Both have their own advantages and disadvantages. First let me explain in detail what should be considered in this and what situation we are moving towards. The biggest advantage of subsidy is that it encourages production and brings growth, because most of the subsidies are on inputs. Only the farmer who uses the input will get a subsidy. One side of this is that if a farmer does not use the inputs in his land, then there is no justification for him getting subsidy. The second is to give cash, which the farmer can use in any form, whether it is fertilizer input or any other input or anything else. This will be available to everyone, regardless of whether they use input or not. But subsidies do not have as much positive impact on production as cash transfers do. The one who uses more fertilizer has more production. It brings a balance to the system. There are many types of subsidies. Just as you give subsidy on seeds, then it is a good thing to give subsidy on technology which is a career. Subsidy is good for agricultural conservation. If you give subsidy for farm mechanization, which enables the farmer to manage the stubble instead of burning it, then it is very good. What is important is how the subsidy is given and on what basis. More than the subsidy itself, its negative effects arise from the way the subsidy is delivered. We provide free electricity to farmers for irrigation, this will lead to more water usage and ground water level will go down. Thus both have negative and positive aspects. We should take a balanced approach keeping all the aspects in mind.

We are moving towards direct benefit transfer and income support and also giving subsidies, but no government has rationalized it and this should not happen. It is argued that direct benefit transfer or income support is being given to farmers to reduce subsidies, but in reality we are not reducing them. If all the positive and negative aspects are considered then the amount given as income support is better than subsidy.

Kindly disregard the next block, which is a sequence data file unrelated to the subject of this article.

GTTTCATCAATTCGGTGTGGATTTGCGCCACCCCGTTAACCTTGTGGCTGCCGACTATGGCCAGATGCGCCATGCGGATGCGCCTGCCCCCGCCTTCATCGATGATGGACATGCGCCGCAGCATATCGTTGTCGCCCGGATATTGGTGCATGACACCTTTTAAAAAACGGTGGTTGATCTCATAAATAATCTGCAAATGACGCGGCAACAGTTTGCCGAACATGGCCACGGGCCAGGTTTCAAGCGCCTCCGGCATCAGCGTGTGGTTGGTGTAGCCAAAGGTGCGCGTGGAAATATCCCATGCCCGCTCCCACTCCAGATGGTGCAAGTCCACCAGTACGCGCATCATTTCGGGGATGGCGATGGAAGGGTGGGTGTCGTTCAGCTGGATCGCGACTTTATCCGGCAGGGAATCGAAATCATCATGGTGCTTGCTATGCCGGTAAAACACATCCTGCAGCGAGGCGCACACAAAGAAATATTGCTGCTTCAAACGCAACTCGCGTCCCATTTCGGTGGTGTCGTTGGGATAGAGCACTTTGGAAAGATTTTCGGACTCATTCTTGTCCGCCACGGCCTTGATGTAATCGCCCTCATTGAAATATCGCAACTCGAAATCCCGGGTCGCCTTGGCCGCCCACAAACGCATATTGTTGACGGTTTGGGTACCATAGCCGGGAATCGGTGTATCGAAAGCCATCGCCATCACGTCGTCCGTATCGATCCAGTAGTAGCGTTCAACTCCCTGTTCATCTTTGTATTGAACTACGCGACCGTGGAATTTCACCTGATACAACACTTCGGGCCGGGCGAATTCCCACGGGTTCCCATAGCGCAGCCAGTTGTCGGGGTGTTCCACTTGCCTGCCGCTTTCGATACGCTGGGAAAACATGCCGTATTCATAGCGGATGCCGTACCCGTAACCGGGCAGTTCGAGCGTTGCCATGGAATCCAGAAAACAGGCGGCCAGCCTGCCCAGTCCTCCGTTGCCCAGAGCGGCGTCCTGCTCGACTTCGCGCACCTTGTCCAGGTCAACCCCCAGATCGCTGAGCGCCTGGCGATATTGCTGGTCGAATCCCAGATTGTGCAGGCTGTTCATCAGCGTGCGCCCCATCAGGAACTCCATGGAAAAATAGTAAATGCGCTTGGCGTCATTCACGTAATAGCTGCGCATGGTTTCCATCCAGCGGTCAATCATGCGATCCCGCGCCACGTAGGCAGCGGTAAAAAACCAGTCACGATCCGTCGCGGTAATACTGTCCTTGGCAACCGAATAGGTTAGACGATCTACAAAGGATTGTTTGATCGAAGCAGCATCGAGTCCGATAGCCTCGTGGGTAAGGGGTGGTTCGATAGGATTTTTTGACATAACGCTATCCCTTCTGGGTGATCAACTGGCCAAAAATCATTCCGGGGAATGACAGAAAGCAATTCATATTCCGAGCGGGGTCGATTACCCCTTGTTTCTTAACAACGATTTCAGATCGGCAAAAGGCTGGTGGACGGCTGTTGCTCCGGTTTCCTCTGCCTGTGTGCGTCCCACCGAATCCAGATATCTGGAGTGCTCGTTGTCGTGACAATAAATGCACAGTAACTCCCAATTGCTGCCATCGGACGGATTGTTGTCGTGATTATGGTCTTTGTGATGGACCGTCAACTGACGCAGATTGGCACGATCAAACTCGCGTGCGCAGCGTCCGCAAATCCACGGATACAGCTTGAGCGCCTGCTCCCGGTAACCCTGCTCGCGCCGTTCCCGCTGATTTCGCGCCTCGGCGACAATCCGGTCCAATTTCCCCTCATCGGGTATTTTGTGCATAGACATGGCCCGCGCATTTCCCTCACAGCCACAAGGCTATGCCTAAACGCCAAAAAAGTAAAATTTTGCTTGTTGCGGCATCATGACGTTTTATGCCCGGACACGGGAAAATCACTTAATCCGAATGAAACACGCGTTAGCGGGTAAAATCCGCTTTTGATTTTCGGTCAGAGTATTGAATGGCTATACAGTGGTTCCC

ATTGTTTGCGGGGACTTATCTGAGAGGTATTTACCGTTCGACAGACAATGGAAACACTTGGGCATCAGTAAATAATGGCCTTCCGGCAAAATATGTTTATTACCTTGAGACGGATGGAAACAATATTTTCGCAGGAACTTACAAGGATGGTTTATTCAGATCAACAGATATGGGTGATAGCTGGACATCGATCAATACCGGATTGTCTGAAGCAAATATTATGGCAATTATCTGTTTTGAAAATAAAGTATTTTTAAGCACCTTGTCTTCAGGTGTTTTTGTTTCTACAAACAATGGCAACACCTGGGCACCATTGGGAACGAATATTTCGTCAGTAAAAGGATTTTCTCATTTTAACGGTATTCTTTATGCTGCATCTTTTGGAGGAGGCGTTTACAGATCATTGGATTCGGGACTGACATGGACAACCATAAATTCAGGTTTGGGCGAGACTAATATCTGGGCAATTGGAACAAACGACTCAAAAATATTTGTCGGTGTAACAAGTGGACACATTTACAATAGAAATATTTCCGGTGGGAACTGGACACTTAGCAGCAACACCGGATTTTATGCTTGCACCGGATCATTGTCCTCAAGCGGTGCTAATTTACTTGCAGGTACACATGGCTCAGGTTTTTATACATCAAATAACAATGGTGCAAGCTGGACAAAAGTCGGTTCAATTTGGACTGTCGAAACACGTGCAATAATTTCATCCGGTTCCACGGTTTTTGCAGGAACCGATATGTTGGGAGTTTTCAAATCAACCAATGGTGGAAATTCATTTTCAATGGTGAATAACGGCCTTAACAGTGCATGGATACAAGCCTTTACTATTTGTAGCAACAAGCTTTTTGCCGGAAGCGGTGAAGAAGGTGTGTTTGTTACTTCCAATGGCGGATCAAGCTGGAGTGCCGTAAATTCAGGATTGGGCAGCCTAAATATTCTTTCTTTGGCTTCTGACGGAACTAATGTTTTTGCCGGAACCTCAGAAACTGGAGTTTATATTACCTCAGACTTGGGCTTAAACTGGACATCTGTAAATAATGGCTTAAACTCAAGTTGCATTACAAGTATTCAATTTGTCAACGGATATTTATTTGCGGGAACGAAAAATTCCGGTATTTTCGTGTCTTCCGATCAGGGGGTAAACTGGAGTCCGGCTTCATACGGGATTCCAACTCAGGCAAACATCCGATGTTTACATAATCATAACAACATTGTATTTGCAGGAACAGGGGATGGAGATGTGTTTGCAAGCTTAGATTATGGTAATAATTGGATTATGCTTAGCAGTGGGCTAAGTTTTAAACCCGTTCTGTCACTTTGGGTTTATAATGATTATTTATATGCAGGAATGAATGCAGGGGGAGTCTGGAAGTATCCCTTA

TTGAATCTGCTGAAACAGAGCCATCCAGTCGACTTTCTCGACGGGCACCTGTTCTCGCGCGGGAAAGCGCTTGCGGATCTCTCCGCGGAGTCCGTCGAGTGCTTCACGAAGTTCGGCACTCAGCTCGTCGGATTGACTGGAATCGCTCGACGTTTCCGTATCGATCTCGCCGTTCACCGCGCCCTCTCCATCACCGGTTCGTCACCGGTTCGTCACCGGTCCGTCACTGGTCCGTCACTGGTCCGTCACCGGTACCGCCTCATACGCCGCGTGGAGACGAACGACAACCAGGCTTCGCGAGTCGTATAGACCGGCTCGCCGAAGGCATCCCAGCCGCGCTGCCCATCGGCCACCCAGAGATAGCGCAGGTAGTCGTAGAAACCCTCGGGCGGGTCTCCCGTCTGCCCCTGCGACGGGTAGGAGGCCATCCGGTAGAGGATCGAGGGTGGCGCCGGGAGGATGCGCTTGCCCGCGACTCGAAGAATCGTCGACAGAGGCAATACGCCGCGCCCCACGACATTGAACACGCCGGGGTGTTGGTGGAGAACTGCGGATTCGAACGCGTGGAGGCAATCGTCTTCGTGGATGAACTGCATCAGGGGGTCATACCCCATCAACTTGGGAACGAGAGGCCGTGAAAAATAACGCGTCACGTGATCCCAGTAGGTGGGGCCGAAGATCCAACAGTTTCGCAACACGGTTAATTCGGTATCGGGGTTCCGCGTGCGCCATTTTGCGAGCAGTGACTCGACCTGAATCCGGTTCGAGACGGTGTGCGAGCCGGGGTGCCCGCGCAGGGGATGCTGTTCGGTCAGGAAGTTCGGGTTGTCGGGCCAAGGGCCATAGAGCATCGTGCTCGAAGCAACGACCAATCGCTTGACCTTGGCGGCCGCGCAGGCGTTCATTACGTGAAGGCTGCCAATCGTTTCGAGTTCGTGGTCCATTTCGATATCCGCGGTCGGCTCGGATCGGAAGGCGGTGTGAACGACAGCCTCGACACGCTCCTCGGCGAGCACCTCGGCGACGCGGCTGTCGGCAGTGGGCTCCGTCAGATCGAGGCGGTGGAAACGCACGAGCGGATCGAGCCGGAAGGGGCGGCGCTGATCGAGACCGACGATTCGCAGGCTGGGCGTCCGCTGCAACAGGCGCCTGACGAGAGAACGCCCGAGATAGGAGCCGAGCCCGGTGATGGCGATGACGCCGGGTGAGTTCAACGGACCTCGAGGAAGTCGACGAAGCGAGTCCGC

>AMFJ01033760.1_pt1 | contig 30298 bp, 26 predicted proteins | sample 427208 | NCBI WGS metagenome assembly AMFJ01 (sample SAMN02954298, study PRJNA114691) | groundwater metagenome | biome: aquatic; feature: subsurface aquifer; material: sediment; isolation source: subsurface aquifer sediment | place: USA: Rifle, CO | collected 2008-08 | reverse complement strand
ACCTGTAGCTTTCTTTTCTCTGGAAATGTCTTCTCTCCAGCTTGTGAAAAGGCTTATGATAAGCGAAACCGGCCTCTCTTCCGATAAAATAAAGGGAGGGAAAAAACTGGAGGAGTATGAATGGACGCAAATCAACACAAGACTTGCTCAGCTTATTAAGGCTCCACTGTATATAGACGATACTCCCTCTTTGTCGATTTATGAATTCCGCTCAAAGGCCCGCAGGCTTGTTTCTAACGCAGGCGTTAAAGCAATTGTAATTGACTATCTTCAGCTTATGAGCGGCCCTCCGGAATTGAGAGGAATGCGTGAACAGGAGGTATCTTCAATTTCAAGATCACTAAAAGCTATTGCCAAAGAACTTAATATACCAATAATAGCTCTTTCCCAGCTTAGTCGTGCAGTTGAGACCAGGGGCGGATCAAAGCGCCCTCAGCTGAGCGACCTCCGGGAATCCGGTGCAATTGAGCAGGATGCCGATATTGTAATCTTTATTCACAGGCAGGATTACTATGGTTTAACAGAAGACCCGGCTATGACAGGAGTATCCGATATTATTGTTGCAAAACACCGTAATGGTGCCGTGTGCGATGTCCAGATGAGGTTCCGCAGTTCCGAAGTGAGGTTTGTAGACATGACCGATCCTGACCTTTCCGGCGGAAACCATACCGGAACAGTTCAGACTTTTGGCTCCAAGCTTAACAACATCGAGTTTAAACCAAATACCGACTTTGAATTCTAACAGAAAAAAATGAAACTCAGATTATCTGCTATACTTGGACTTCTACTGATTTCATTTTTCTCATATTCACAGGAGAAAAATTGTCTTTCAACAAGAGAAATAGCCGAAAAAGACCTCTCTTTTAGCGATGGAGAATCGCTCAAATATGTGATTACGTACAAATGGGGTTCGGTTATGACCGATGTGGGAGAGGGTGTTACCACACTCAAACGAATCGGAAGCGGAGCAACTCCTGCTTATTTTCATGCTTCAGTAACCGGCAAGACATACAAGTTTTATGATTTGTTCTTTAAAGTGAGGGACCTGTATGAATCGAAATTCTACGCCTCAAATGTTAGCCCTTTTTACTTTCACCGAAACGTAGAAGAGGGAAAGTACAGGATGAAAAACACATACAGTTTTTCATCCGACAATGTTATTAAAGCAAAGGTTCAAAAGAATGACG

India has achieved self-reliance in food security and the country has emerged as a major agricultural exporter. The level of agricultural exports has crossed 50 billion dollars. But why has there been a situation of ban or strictness on the export of wheat, rice and sugar for the last two years, while the government has made claims of record production? Why is there no stability in policies regarding export of agricultural products? How do you view decisions taken suddenly?

If there is no stability in your situation then you cannot keep the policy permanent. Policies are made keeping in mind the circumstances. If such a situation arises that international prices fluctuate more than the normal fluctuation of 10-15 per cent, then this intervention becomes necessary. If there is a sudden flood or any natural disaster somewhere in the country, or production gets affected due to some circumstances, then in that situation you have to choose whether you give priority to your own country or to the foreign country. Is your own consumer or foreign consumer the priority? That's why I said that the situation is not permanent, especially in the case of agriculture. Therefore we cannot keep the policies permanent.

Many decisions appear to have been taken suddenly, but you will see that there must have been some reason or the other. As you saw in the case of onions recently. Such a situation had suddenly arisen in onions. Had there been no intervention, the prices of onion would have gone up to Rs 100, as was the case earlier. Food management and controlling food prices becomes important for both consumers and farmers. I definitely agree with you that this intervention should happen only when the price goes above or below a certain limit.

Farmers and traders should keep this in their mind that if the prices remain within the prescribed limit, the government will not interfere. If it goes above or below that, the government will definitely intervene. Most governments in foreign countries also do this. This has been happening with us since the beginning. It is not that trade has been left free. We have always followed the policy of strategic liberalisation. Our aim has been that we will allow our prices to go up and down according to international trade, but if the fluctuations are high, we will protect them, sometimes in the interest of the consumer, and sometimes in the interest of the farmers.